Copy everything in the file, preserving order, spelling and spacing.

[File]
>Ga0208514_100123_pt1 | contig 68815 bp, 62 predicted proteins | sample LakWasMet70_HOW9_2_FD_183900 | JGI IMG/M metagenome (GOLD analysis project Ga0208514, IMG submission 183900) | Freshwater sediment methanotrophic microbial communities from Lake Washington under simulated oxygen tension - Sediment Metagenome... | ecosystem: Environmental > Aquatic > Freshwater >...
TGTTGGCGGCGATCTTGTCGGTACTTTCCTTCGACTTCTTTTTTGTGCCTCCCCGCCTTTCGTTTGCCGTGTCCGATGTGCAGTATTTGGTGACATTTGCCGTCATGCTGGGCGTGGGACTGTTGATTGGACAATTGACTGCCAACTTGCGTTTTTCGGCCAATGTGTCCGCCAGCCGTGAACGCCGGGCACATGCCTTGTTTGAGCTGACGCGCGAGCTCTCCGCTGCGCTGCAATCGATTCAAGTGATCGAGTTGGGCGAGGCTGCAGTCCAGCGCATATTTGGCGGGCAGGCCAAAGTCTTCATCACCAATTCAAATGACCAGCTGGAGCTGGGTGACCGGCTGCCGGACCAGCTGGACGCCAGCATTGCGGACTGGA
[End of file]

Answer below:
>Ga0208514_100123_pt1 | contig 68815 bp, 62 predicted proteins | sample LakWasMet70_HOW9_2_FD_183900 | JGI IMG/M metagenome (GOLD analysis project Ga0208514, IMG submission 183900) | Freshwater sediment methanotrophic microbial communities from Lake Washington under simulated oxygen tension - Sediment Metagenome... | ecosystem: Environmental > Aquatic > Freshwater >...
TGTTGGCGGCGATCTTGTCGGTACTTTCCTTCGACTTCTTTTTTGTGCCTCCCCGCCTTTCGTTTGCCGTGTCCGATGTGCAGTATTTGGTGACATTTGCCGTCATGCTGGGCGTGGGACTGTTGATTGGACAATTGACTGCCAACTTGCGTTTTTCGGCCAATGTGTCCGCCAGCCGTGAACGCCGGGCACATGCCTTGTTTGAGCTGACGCGCGAGCTCTCCGCTGCGCTGCAATCGATTCAAGTGATCGAGTTGGGCGAGGCTGCAGTCCAGCGCATATTTGGCGGGCAGGCCAAAGTCTTCATCACCAATTCAAATGACCAGCTGGAGCTGGGTGACCGGCTGCCGGACCAGCTGGACGCCAGCATTGCGGACTGGA